Copyright © The Malta Historical Society, 2005.
Source: Melita Historica. [Malta Historical Society]. 5(1970)3(275-276)
[p.275] ANDREW P. VELLA, The University of Malta, Malta National Press, 1969, pp. xii 165.
Professor Vella's history of the Malta University, "A Bicentenary Memorial", is much more than the sub-title suggests. Covering two hundred years of university education in these islands, it touches the whole variety of social, economic and political as well as cultural life, and becomes thereby indispensable reading for the student of Maltese history at large.
The first half of the book, drawing extensively on Maltese and Vatican archives, is devoted to analysis of G.M. Pinto's foundation of 1769, which is, the author argues, the most adequate point from which to date the existence of a university precisely as such. In the general diplomatic manoeuvring and chicanery regarding the use Pinto might make of the property of the suppressed Society of Jesus one feels that Pope Clement XIV agreed to the foundation of a university because that was at least a respectable solution, and Prof. Vella leaves us few illusions about Pinto's over-grand and under-financed institution, which had, on the Grand Master's death, to be cut sharply back to the limits of economic realism. At the same time, Prof. Vella maintains, the full legal status of a "Public University of General Studies", granted in 1769, was crucially different from the right to award degrees accorded by the Jesuit General to his Society's Malta Athenaeum in 1727. Whether 1727 or 1769 should be considered the 'true' foundation date is, the author observes, 'largely a matter of words', and Prof. Vella has performed a notable service by showing that questions of fact are not at issue: while a number of important points remain to be clarified (particularly the creation and endowment of the Jesuits' Theology courses), the basic problem is the definition of 'university' adopted by the historian. The author presents in detail the case for strict legality. He also satisfactorily disposes of the strange myth that, because the Society of Jesus could award degrees, its Maltese college was ex officio degree-giving from its inception in 1592.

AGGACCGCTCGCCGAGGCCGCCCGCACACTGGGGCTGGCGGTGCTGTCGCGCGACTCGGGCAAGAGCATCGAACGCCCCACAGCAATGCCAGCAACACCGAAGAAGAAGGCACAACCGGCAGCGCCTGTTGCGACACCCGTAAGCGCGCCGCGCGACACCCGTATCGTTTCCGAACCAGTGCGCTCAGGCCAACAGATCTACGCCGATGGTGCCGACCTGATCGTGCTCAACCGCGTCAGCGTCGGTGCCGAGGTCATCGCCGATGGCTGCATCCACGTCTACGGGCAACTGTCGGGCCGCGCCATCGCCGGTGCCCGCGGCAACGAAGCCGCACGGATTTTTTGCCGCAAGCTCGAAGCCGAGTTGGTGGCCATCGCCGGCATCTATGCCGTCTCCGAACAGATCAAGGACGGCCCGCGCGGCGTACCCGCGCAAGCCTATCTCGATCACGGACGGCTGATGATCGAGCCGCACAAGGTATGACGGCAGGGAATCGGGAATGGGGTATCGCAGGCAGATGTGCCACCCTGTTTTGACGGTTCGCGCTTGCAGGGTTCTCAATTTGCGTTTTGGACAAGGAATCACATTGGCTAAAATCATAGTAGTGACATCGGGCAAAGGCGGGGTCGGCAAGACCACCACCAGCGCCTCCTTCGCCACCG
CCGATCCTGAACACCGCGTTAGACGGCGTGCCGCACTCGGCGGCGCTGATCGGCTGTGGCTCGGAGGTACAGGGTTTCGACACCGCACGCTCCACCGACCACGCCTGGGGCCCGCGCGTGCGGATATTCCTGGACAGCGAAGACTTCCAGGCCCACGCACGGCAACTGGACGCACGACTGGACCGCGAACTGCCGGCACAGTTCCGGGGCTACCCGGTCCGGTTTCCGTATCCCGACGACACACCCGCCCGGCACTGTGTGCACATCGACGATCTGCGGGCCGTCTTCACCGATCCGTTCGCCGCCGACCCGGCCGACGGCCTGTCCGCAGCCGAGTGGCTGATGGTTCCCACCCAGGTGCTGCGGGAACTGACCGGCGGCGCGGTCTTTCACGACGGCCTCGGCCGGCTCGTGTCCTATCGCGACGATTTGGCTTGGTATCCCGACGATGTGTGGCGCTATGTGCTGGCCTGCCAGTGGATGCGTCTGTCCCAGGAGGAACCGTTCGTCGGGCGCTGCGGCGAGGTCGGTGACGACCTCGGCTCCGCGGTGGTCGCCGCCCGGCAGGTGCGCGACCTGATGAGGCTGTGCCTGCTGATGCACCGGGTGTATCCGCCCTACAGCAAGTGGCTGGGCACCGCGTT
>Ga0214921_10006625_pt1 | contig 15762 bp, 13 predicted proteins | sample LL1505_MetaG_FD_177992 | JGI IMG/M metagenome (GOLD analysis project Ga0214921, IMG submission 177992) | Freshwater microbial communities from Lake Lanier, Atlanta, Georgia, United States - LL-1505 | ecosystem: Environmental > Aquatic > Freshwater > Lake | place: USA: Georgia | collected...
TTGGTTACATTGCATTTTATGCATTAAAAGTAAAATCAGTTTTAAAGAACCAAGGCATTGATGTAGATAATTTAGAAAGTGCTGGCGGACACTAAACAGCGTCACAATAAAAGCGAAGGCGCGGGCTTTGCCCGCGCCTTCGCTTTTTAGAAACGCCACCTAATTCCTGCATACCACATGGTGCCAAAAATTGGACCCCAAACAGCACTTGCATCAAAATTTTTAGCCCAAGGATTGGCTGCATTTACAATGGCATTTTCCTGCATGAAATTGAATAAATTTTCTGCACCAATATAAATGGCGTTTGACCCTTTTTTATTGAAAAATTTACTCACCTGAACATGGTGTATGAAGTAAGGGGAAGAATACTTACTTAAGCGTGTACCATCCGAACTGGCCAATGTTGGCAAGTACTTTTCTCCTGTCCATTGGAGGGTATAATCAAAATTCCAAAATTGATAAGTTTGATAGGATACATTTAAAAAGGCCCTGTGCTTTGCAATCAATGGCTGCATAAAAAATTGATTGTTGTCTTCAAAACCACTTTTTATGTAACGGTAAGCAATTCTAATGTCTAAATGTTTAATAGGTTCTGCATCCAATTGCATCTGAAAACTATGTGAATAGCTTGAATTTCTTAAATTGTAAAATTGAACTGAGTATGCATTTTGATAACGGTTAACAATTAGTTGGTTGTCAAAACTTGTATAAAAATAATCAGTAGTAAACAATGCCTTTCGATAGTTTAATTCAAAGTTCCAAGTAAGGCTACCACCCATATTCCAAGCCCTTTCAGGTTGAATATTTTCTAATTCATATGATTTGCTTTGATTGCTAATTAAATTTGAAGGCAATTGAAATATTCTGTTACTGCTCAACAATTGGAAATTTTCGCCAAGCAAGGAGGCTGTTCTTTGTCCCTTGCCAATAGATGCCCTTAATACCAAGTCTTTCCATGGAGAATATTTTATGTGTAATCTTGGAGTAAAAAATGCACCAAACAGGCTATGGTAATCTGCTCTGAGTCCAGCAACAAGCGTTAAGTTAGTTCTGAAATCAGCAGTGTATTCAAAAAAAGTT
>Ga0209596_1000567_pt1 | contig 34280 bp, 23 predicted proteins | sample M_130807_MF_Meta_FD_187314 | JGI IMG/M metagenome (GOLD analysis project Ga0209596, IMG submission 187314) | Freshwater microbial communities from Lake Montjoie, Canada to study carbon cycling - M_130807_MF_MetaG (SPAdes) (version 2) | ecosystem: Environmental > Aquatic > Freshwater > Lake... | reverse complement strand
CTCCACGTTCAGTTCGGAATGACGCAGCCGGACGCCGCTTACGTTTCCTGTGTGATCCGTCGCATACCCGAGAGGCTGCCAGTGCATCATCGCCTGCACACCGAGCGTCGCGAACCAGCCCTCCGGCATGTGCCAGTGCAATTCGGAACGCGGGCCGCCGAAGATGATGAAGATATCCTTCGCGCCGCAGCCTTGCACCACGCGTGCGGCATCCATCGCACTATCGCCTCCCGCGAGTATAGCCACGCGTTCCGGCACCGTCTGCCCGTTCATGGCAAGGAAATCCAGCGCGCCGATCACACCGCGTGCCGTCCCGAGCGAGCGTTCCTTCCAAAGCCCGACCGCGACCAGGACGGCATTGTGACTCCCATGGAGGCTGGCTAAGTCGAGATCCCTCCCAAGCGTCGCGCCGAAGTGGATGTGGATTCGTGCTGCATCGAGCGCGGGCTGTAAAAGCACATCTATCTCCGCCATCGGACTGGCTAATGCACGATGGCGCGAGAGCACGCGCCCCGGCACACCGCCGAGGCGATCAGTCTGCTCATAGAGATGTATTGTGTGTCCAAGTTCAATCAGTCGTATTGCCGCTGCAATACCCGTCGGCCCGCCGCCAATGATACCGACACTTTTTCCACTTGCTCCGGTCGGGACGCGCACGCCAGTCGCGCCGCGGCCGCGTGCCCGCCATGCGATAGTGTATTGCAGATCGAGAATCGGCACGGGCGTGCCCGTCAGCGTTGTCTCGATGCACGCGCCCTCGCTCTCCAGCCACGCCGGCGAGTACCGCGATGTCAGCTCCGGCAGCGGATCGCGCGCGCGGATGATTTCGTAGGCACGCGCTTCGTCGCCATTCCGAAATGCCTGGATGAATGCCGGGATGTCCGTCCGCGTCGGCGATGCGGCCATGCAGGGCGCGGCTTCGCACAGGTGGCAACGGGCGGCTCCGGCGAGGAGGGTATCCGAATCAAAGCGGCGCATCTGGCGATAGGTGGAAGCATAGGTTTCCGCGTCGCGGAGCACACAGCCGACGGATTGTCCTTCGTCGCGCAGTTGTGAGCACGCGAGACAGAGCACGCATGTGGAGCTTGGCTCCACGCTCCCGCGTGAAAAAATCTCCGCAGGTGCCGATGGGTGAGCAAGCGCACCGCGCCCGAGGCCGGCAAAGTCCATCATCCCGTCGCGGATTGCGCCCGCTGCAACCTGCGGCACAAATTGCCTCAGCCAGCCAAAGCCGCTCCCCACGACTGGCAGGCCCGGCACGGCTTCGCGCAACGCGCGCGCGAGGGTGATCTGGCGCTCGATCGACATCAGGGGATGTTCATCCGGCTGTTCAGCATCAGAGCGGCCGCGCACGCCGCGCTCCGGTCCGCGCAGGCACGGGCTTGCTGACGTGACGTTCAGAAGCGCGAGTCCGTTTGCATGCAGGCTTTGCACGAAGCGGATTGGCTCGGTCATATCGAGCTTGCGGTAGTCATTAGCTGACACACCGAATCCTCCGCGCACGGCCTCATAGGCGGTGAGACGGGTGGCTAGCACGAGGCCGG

Connection of the book with bicentenary celebrations may cause some overshadowing of its second half, which is, however, in many ways as important as its first. Chronicling the University's progress (if that is the correct term) through the period of British rule, the author uses official minutes and records in skilful relation to the Maltese situation as a whole. He has excellent things to say of the frustrations of colonial domination, and the Maltese Church and politics of the time; and his balanced comments on the University's role in, for instance, the Sette Giugno, or the Constitutionalist-Nationalist confrontation, will be of great assistance when these temper-rousing topics are given the full-scale scholarly study [p.276] they deserve.
Apart from a valuable appendix of documents, Prof. Vella conclude;) his book on a note of optimism for the University's third hundred years. Since he clearly emphasises the continuous importance of keeping education on a sound and sensible economic basis, one may perhaps add the hope that by the tercentenary the University will have learnt not to charge quite so much for the works of its Professors.
J. T. McPartlin